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  • Writer's pictureThe Gaudie

Please Stop talking about Steve Bannon

Does he really need another platform?

by Ryan Mculloch

Steve Bannon, former chairman of Breitbart News and former White House Chief Strategist to Donald Trump, was disinvited from headlining The New Yorker Festival. The announcement of his presence came as a surprise to those also attending the festival. Several of them voiced their disapproval and a few—including Judd Apatow and Jim Carrey— withdrew from the festival entirely. This outrage was foreseeable: Steve Bannon is an alt-right leader and The New Yorker’s average reader is a young liberal.

So the fallout was predictable: the right wing media is up in arms over the supposed suppression of conservative voices, and Steve Bannon is relevant for another news cycle. It should be noted that Bannon left the White House over a year ago and mainstream conservatives have mostly abandoned Bannon’s platforms following NAACP’s public request that he be removed from the White House. After his resignation he claimed that he always intended to work only as part of the transition team. Although private accounts suggest otherwise.

What do we lose from not interviewing Steve Bannon? Surely it would be worth it to hear him out, expose his views to the cold light of day and trust that people can identify racism when they see it? Well, they can’t. Their tactics are not tactics in the conventional sense of a finely-tuned political strategy that seeks to change minds, but a set of media tricks that can fool almost anyone into thinking that Bannon and his ilk are on their side.

It is the duty of the media to provide hard hitting coverage, critiquing every political perceptive and showing the nuance of every issue. But there is no nuance in white supremacy. There is no reason for us to discuss this; we should all be able to acknowledge how repulsive this world view is. There is no value in interrogating these belief systems because there’s nothing worthy of interrogation. It is mere performance theatre.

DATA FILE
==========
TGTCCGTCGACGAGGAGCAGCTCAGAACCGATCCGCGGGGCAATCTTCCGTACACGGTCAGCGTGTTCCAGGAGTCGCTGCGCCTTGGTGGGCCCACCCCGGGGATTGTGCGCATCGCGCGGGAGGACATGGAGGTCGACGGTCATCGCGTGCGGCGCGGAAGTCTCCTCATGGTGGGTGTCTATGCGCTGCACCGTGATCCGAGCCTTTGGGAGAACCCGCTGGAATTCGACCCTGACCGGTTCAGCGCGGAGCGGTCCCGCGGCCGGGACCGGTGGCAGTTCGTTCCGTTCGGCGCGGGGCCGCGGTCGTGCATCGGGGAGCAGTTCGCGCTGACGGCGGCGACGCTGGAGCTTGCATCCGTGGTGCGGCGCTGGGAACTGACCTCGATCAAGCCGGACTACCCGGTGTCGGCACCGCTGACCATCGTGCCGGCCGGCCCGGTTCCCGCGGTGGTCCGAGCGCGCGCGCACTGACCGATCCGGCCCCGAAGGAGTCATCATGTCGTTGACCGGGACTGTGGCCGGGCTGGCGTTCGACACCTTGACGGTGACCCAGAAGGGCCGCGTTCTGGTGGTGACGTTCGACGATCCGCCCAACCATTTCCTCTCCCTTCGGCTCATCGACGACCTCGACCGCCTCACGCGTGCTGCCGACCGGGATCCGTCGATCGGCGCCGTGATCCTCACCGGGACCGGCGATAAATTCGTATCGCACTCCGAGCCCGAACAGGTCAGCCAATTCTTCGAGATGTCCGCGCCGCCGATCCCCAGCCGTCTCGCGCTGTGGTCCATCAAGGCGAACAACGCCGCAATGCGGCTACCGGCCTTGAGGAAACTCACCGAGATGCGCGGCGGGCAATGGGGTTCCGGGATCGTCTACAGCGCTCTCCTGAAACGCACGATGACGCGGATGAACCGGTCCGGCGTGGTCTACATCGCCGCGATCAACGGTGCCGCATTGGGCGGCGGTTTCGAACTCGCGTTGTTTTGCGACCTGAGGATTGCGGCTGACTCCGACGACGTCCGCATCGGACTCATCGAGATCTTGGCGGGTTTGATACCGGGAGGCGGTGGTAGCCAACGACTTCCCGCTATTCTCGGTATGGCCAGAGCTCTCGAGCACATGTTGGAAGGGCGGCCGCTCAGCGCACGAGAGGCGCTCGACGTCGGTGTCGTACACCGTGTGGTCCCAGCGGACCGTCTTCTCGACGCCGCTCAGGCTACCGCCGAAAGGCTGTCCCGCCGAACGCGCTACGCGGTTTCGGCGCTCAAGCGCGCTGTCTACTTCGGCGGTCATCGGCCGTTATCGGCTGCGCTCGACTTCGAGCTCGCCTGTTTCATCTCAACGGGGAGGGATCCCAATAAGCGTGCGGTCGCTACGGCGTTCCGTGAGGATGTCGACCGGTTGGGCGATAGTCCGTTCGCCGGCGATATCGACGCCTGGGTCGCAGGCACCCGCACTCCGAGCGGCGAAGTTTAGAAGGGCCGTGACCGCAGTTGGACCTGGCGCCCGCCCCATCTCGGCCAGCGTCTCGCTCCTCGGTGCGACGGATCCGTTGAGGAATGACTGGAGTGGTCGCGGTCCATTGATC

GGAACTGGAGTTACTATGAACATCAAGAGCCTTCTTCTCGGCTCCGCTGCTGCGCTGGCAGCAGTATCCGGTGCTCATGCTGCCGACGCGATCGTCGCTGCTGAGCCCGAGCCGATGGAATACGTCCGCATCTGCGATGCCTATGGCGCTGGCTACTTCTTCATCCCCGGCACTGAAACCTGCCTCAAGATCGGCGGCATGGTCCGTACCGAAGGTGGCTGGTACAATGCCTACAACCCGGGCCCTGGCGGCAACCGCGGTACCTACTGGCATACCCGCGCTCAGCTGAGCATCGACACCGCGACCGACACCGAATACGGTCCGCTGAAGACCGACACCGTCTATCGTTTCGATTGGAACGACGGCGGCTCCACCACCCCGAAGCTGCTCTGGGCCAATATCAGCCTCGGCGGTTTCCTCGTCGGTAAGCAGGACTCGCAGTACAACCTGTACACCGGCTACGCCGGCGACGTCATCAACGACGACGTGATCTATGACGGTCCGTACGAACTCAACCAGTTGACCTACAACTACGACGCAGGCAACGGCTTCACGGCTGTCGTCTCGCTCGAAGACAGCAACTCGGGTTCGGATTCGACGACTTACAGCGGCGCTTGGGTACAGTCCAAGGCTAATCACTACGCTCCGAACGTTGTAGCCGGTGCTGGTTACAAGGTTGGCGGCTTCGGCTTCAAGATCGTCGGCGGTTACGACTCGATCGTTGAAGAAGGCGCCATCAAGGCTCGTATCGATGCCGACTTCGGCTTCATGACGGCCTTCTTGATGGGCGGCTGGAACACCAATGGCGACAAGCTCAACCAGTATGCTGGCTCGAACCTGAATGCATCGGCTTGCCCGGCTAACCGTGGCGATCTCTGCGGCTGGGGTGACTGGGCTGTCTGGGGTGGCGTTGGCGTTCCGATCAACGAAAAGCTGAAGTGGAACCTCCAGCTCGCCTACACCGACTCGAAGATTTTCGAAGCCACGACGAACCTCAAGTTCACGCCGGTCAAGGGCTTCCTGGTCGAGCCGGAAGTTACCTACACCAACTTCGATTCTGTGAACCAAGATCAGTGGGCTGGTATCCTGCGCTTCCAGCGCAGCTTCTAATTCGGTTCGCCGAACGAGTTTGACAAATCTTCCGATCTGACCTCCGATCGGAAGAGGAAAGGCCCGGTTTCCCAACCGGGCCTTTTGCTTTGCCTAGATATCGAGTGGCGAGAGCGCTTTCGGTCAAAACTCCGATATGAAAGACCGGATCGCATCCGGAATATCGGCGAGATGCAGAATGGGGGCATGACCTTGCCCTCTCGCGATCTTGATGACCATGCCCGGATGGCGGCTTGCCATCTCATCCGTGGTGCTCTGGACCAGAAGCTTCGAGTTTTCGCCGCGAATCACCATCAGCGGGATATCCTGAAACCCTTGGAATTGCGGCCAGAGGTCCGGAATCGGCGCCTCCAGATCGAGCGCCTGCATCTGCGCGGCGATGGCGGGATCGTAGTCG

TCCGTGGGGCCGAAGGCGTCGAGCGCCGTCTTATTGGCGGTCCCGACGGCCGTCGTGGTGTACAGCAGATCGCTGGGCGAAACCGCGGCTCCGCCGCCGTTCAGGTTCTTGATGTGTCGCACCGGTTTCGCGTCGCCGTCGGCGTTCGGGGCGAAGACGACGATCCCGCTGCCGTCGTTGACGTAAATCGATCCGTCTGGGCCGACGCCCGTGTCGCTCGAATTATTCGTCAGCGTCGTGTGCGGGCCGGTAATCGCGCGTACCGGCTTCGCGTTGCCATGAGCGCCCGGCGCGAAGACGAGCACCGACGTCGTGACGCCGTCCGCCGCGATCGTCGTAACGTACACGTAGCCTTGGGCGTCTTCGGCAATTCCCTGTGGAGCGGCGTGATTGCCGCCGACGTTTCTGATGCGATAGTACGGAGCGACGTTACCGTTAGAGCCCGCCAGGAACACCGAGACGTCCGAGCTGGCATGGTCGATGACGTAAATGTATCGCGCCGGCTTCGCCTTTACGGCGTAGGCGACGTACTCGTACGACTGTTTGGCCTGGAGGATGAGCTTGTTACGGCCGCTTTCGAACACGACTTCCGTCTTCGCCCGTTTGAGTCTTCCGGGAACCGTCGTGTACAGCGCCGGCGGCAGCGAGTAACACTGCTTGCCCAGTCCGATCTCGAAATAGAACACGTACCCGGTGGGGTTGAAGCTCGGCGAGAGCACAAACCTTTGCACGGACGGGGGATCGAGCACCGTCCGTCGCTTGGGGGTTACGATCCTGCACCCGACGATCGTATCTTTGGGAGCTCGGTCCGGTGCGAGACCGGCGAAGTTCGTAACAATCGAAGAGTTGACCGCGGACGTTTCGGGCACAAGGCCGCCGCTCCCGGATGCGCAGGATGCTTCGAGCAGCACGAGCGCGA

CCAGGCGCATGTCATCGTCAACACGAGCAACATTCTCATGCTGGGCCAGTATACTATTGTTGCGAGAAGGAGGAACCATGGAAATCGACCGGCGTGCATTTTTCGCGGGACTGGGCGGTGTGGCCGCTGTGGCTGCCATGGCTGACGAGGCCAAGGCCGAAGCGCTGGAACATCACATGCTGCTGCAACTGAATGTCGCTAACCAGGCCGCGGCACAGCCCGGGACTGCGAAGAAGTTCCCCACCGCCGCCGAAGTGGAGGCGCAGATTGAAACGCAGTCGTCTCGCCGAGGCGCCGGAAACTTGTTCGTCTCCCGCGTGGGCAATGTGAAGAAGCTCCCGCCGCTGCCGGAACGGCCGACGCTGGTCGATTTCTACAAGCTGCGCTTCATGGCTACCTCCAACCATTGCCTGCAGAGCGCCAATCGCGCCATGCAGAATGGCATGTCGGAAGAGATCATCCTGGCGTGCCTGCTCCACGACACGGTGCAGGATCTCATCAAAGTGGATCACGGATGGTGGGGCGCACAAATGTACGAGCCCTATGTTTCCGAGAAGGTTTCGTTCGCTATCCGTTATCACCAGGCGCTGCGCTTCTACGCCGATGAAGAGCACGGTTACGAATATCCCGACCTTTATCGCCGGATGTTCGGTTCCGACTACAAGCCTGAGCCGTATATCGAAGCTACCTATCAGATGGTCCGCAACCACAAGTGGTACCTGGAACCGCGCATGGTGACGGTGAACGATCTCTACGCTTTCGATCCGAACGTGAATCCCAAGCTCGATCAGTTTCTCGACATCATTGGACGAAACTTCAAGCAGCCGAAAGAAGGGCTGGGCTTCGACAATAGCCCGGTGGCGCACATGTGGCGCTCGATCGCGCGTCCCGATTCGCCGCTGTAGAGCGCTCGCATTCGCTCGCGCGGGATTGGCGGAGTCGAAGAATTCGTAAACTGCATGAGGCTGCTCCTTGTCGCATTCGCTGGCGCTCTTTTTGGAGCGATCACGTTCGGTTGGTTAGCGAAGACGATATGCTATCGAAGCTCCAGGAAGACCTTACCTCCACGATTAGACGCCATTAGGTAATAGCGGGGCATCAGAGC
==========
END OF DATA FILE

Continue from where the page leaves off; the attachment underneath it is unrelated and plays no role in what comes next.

You might not be convinced by that argument. That’s fair. I’m indifferent to it. The real reason that Steve Bannon shouldn’t be given a soap box is a little simpler: not only are the views he has espoused unbearable, but he just isn’t relevant anymore. His mainstream backing is gone; his relationship with the President fraught if it exists at all; he provide no new insight into the White house anymore and Breitbart News out of his control. In fact these days, Bannon’s efforts seem concentrated on shipping his brand of nationalism over to Europe.

Appearances for Bannon in the news empower Bannon far more than they enlighten the public. He draws in a lot of controversy, and therefore ratings. Disinviting Bannon from the New Yorker Festival achieved nothing. It inflamed Bannon’s hyper-enthusiastic base, and grieved progressives for the decision to invite him at all. It was never a matter of whether Bannon would be removed from the line-up, but when. The disinvitation of Steve Bannon was a mistake, but a trivial one compared to inviting him in the first place.


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